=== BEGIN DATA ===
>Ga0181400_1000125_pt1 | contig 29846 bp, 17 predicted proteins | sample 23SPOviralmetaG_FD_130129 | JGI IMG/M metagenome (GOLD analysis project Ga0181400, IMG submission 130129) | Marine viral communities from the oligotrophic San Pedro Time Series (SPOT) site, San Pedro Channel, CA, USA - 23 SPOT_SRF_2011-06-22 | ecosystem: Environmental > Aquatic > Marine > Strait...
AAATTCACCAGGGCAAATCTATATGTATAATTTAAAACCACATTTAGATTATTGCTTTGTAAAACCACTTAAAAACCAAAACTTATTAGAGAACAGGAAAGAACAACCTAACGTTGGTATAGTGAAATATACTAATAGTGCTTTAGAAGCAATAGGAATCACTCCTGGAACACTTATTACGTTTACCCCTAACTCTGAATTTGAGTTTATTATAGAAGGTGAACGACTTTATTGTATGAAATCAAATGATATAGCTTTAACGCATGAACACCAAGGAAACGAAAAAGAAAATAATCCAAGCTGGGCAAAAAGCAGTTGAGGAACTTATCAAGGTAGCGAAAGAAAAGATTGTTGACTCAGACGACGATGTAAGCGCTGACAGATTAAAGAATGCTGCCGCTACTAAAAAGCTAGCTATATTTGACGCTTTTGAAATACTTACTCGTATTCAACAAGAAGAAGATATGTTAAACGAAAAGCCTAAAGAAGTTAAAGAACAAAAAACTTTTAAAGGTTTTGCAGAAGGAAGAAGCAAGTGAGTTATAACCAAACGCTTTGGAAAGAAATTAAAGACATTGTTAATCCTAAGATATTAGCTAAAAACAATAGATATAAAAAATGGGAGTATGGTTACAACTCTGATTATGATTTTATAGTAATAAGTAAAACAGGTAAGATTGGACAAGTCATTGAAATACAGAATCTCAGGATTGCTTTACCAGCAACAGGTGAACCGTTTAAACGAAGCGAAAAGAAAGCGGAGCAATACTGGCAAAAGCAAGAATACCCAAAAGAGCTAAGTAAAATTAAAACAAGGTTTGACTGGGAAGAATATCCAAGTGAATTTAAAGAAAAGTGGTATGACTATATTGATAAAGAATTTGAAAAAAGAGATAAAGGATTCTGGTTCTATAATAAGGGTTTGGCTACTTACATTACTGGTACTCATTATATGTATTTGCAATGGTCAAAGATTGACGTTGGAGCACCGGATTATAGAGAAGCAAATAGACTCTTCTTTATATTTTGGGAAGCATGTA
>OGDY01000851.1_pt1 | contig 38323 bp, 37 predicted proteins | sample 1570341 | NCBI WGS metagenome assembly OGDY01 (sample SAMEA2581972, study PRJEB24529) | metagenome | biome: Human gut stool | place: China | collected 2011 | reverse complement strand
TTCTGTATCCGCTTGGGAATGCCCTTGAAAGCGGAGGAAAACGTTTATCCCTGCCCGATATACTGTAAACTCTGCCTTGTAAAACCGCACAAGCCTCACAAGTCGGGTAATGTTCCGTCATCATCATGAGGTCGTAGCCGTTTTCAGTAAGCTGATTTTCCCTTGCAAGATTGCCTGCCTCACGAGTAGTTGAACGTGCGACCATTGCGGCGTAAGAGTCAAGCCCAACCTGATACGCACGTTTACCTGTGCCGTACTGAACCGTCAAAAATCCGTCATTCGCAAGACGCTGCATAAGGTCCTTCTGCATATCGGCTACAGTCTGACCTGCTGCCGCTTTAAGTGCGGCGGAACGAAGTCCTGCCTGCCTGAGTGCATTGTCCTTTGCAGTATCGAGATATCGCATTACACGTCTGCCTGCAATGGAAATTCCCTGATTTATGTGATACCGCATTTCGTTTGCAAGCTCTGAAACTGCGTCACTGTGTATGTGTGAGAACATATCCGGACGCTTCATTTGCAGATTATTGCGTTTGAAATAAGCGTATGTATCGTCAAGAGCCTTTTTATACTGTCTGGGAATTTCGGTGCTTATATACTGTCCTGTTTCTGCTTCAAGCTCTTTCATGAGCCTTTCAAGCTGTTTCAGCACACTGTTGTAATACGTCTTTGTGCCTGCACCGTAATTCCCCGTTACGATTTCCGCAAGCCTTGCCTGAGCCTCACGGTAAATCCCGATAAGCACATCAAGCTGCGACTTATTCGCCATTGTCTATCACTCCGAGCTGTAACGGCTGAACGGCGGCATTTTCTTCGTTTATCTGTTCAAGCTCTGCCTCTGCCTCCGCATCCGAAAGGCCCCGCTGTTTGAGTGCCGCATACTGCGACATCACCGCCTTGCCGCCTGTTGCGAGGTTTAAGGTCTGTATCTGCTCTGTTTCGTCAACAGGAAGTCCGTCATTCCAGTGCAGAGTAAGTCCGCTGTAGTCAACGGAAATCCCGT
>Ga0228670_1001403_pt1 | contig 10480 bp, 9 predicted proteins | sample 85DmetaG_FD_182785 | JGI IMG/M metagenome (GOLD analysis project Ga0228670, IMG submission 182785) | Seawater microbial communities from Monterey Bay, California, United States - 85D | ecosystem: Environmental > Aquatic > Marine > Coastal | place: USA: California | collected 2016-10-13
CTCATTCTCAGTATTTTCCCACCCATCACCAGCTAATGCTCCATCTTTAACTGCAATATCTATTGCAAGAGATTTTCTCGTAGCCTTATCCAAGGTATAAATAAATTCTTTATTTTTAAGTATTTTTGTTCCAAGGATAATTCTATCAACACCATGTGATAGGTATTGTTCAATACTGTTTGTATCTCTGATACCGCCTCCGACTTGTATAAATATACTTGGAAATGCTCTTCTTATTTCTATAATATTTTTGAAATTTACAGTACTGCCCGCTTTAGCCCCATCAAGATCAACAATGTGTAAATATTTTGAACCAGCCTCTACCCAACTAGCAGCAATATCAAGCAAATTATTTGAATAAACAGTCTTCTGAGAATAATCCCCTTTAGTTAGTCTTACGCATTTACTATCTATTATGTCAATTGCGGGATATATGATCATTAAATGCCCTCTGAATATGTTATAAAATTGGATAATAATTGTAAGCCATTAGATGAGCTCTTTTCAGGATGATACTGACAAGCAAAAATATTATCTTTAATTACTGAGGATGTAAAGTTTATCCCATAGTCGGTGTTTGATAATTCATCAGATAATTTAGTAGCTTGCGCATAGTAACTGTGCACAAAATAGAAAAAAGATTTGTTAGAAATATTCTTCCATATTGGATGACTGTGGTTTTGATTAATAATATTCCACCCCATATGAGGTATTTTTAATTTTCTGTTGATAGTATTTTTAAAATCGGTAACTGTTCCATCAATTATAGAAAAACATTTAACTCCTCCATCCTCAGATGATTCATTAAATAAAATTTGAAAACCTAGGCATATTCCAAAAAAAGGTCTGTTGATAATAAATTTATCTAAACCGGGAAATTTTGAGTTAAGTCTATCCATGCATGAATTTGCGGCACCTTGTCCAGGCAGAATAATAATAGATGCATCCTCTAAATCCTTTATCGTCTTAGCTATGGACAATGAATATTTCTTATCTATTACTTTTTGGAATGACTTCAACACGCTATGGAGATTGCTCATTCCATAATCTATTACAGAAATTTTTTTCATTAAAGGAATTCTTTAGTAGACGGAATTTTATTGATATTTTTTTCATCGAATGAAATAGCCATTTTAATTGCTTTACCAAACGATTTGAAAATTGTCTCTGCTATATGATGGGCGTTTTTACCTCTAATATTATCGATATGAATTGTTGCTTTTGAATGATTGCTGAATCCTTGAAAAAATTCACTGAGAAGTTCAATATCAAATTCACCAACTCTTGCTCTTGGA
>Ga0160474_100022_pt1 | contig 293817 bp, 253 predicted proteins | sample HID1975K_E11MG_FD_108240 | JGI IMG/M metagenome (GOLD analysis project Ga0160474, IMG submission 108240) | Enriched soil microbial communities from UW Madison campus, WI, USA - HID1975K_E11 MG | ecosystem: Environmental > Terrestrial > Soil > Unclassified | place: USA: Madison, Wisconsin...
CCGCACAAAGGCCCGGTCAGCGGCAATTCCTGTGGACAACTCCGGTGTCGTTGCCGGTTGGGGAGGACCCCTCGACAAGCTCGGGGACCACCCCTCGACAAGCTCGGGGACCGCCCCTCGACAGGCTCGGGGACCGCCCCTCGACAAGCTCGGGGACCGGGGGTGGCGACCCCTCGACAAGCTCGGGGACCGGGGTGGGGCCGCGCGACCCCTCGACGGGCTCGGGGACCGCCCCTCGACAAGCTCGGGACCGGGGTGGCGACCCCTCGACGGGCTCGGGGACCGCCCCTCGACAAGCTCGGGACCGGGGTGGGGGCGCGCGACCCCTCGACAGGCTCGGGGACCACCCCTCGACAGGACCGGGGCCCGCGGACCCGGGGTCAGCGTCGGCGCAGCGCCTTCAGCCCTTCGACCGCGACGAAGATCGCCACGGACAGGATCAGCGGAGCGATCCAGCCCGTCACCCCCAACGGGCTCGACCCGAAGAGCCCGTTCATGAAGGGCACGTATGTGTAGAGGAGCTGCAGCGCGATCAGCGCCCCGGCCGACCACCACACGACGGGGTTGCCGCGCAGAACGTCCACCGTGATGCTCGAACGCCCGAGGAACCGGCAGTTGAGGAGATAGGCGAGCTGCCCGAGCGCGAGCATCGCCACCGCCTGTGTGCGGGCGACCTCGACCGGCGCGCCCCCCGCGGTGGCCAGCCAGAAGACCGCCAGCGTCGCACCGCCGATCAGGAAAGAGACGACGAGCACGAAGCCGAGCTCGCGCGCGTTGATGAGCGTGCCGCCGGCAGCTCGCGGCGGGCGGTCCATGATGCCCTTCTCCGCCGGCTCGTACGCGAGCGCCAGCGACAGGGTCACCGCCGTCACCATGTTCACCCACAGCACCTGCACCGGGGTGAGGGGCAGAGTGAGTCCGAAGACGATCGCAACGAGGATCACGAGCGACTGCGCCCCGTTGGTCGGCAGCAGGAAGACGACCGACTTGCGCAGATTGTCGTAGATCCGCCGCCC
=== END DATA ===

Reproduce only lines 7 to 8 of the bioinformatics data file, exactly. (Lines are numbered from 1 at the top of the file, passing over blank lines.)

>Ga0160474_100022_pt1 | contig 293817 bp, 253 predicted proteins | sample HID1975K_E11MG_FD_108240 | JGI IMG/M metagenome (GOLD analysis project Ga0160474, IMG submission 108240) | Enriched soil microbial communities from UW Madison campus, WI, USA - HID1975K_E11 MG | ecosystem: Environmental > Terrestrial > Soil > Unclassified | place: USA: Madison, Wisconsin...
CCGCACAAAGGCCCGGTCAGCGGCAATTCCTGTGGACAACTCCGGTGTCGTTGCCGGTTGGGGAGGACCCCTCGACAAGCTCGGGGACCACCCCTCGACAAGCTCGGGGACCGCCCCTCGACAGGCTCGGGGACCGCCCCTCGACAAGCTCGGGGACCGGGGGTGGCGACCCCTCGACAAGCTCGGGGACCGGGGTGGGGCCGCGCGACCCCTCGACGGGCTCGGGGACCGCCCCTCGACAAGCTCGGGACCGGGGTGGCGACCCCTCGACGGGCTCGGGGACCGCCCCTCGACAAGCTCGGGACCGGGGTGGGGGCGCGCGACCCCTCGACAGGCTCGGGGACCACCCCTCGACAGGACCGGGGCCCGCGGACCCGGGGTCAGCGTCGGCGCAGCGCCTTCAGCCCTTCGACCGCGACGAAGATCGCCACGGACAGGATCAGCGGAGCGATCCAGCCCGTCACCCCCAACGGGCTCGACCCGAAGAGCCCGTTCATGAAGGGCACGTATGTGTAGAGGAGCTGCAGCGCGATCAGCGCCCCGGCCGACCACCACACGACGGGGTTGCCGCGCAGAACGTCCACCGTGATGCTCGAACGCCCGAGGAACCGGCAGTTGAGGAGATAGGCGAGCTGCCCGAGCGCGAGCATCGCCACCGCCTGTGTGCGGGCGACCTCGACCGGCGCGCCCCCCGCGGTGGCCAGCCAGAAGACCGCCAGCGTCGCACCGCCGATCAGGAAAGAGACGACGAGCACGAAGCCGAGCTCGCGCGCGTTGATGAGCGTGCCGCCGGCAGCTCGCGGCGGGCGGTCCATGATGCCCTTCTCCGCCGGCTCGTACGCGAGCGCCAGCGACAGGGTCACCGCCGTCACCATGTTCACCCACAGCACCTGCACCGGGGTGAGGGGCAGAGTGAGTCCGAAGACGATCGCAACGAGGATCACGAGCGACTGCGCCCCGTTGGTCGGCAGCAGGAAGACGACCGACTTGCGCAGATTGTCGTAGATCCGCCGCCC